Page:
Looking back on my various race and event results, I have now been a pretty physically active fellow for almost exactly 10 years. I have done countless events of every type and description. Short 5k runs, up to 7-day major international events. I’ve done grass-roots style events and slick corporate-backed mega-events like the Boston Marathon. They all have one thing in common. Registration and kit pick-ups. This is sort of the ‘welcome mat’ to an event, and sets the tone and stage for what follows. It says a lot about the overall event’s organization and ability to execute. In these 10 years, I don’t believe I’ve ever had to wait more than 30 minutes to deal with this part of a race. Until GranFondo Ottawa. So shall begin my little post on this inaugural event in Ottawa, and my PERSONAL opinions of the entire weekend. I also covered it for Get Out There magazine, so you can check out my ‘official’ video review which will be a little kinder than this post will be. You can also check out some pictures that I posted from our group. Now, please read on to get my full impressions 🙂
Event Pictures from the Day
Two hours and 10 minutes! That’s how long it took to snake our way through the ever-expanding line to pick up our jerseys, swag bags, and get our race numbers. This is utterly and completely inexcusable. I’d like to say that the RD was apologetic on this matter but this was not the case Friday night. He was just standing there watching, making no apparent attempts to fix this or call in for help. The ‘race expo’ on Friday night? Non-existent. Starbucks had packed up and left by around 6pm. The Enervit booth? Packed up with no-one in sight. Just lots of very moody riders waiting as patiently as they could in line. To be clear: 1 line. 3 volunteers trying to sort everything out, with what can only be described as very spotty actual records on who was registered. There were lots of incidents of them just giving out a number on the spot while riders assured them they had paid. Jersey sizing? Well, never mind what you physically ordered. You got what they had, which in the case of several, was too large, as all the smaller jerseys had been given out already.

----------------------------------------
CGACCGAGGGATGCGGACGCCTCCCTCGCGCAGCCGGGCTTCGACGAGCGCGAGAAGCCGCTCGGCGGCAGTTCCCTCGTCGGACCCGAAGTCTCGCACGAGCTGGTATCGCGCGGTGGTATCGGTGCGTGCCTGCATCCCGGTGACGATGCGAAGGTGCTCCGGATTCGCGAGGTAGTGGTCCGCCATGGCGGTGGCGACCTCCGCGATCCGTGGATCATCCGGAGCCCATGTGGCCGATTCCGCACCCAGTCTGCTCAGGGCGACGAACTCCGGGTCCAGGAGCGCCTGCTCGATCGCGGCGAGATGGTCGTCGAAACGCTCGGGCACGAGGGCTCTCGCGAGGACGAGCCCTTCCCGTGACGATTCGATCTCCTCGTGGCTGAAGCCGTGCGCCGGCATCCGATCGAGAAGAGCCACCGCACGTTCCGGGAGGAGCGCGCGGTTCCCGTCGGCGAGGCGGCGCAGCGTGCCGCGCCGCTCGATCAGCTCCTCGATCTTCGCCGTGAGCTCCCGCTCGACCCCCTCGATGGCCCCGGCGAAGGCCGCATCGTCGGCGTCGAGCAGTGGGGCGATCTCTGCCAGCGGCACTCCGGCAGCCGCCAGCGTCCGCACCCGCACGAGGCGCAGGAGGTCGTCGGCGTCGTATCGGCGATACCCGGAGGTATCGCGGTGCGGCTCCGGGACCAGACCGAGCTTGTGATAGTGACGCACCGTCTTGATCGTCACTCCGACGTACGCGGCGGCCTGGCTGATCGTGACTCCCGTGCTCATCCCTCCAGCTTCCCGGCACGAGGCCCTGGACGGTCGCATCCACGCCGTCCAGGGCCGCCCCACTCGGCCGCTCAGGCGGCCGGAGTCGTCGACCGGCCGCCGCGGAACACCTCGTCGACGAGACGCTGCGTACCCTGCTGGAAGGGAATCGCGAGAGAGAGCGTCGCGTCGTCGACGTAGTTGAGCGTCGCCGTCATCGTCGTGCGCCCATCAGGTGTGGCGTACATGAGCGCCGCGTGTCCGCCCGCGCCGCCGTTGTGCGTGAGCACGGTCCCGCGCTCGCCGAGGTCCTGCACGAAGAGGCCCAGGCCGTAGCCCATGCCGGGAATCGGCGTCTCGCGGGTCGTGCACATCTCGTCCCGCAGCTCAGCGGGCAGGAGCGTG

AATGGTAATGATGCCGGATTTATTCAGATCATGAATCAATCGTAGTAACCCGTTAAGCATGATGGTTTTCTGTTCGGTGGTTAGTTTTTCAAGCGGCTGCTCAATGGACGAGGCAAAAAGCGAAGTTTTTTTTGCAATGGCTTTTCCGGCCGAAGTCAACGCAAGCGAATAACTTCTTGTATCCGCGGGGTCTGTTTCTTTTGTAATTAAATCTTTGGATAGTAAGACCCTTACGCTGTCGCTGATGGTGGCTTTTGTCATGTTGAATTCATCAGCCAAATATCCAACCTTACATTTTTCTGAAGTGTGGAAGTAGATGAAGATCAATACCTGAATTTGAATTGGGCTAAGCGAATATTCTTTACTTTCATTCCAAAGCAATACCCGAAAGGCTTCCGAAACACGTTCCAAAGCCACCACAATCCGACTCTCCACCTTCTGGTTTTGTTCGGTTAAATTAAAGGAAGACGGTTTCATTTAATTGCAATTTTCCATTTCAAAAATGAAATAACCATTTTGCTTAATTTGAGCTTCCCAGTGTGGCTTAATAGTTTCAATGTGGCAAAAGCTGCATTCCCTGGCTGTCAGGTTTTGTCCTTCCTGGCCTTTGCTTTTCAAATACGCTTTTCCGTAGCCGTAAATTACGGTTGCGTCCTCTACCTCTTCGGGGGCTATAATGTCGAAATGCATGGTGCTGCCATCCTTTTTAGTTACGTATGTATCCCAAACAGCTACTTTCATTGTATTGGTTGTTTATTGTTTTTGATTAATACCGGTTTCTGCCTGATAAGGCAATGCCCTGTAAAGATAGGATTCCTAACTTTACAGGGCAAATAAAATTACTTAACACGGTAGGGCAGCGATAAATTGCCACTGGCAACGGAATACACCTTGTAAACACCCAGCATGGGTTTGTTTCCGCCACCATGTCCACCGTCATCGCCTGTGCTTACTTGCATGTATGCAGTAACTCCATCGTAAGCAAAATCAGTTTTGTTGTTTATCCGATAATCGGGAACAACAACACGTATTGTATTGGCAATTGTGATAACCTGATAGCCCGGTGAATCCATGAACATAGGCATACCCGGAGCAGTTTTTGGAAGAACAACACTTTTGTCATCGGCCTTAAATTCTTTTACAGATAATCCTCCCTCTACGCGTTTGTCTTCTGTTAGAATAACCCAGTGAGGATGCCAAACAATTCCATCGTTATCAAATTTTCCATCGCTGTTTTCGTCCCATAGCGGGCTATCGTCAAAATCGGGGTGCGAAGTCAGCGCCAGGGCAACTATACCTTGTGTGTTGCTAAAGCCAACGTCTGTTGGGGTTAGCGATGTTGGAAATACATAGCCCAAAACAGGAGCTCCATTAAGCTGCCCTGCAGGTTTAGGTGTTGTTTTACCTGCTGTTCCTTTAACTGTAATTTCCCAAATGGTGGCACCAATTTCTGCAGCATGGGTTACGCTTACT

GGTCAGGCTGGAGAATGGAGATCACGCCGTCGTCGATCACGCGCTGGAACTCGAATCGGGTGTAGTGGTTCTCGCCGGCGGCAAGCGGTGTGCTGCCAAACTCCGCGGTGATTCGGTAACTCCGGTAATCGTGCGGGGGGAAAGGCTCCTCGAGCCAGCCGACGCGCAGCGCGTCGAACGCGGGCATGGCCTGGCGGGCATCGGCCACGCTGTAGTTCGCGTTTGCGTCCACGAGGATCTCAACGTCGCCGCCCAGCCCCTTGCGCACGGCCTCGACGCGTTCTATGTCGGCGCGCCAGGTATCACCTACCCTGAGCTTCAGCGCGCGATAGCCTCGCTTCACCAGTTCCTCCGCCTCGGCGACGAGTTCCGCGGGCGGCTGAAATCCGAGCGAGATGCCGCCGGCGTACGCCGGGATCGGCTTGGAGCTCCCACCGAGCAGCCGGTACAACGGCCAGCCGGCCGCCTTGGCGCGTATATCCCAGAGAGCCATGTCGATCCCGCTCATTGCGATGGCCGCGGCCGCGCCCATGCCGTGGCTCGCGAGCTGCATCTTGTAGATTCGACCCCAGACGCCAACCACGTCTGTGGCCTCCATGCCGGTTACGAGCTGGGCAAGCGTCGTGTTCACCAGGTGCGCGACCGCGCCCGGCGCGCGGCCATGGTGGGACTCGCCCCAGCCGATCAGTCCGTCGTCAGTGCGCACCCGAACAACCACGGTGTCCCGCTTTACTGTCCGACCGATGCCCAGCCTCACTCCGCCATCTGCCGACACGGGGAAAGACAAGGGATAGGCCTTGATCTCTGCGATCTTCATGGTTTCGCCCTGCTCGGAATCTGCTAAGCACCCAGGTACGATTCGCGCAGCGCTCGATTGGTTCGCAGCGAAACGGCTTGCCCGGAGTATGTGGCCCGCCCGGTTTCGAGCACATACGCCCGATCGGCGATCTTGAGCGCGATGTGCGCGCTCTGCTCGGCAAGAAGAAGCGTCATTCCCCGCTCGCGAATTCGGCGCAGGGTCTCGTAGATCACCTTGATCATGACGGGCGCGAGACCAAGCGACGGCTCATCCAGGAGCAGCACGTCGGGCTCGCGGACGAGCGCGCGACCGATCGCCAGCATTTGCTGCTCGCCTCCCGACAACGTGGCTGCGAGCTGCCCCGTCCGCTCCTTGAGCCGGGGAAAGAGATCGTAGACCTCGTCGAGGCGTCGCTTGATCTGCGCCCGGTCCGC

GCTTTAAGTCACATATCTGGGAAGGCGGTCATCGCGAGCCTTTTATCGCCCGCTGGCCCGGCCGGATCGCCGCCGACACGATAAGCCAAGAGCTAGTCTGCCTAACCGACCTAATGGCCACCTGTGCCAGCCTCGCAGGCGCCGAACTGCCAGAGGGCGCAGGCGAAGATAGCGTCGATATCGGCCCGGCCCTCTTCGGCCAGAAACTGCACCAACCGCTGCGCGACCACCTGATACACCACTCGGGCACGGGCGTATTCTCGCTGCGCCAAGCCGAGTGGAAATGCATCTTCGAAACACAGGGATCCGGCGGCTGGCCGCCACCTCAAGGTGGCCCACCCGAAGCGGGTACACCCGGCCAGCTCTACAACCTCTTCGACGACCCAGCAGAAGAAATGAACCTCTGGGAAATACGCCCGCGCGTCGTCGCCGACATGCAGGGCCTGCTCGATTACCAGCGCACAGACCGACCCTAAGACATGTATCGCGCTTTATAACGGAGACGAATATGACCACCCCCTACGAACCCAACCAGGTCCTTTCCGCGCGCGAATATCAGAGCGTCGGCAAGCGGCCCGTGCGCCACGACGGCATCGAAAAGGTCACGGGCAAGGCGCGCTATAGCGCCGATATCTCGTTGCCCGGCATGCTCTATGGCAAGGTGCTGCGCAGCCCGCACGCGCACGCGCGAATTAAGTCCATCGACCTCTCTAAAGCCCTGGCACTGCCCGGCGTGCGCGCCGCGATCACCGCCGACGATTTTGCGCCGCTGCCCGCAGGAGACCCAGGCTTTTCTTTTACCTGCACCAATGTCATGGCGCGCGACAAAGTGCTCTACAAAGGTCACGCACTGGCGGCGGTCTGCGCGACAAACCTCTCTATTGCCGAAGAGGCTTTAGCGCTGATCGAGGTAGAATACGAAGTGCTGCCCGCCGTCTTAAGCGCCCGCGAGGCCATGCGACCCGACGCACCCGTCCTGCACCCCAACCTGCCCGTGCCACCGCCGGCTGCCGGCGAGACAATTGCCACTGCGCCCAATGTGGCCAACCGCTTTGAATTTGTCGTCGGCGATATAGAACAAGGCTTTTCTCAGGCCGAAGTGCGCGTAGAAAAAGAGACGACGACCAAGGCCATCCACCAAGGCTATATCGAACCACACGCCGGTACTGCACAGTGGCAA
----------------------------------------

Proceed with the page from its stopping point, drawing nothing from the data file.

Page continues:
As my friend pointed out, this is simple math. You have about 1700 riders. Each one could take up to 2-3 minutes to deal with. That’s 3400 person-minutes, or 566 man-hours. For the love of Pete, set up at least 3-5 registration spots, either numerically, alphabetically, or whatever-the-hell you want. It’s the absolute simplest concept to understand if you’ve EVER organized an event. And yes, I’m speaking as someone who has helped at numerous events and registration processes. Enough of that. On to the sling bag. Here’s a quote from the website while it’s still up there: “sling|musette [rider bag] w/$300.00+ [no, not a typo] in cycling & related items”. So what was in mine? Two water bottles, one plastic cup with lid, bottle opener, tire levers, a small sample of chain lube, and a couple coupons (think X% off). My guesstimate value? $15-$20. Hardly what we were promised.
Sadly, the super-long registration also threw a major wrench into our fun Friday plans of a carbo-loading supper with friends, along with wine and some hot-tubbing. Instead, it was a mad scramble to cook the supper, wolf it down, then go our separate ways to prep for the early morning call for the ride.
We opted to go to the start early in the morning in case there was more madness to contend with. The 220km route was slated to leave at 7am, but didn’t get going till around 7:20am, under a bit of confusion from all involved. And why the confusion? Well, there was no event announcer, no official start, no proper lead-out, no nothing. Not only that, but anyone who actually wanted to take part in the ‘timed sections’ (there were 4) had to pick up a chip in the morning. That’s right, it was separate from registration on Friday. What did that mean? Another line-up where someone actually physically wanted you to hand over a piece of ID for the day as a deposit for the chip. As if. It goes without saying that a LOT of us opted out of this. Not like we’d win anything anyway. Another thing missing at the start? No water to hydrate. Some coffee, but it disappeared fast. Just a lot more confusion. Heck, we missed our own event start. We were just regrouping when we realized the ride was getting underway!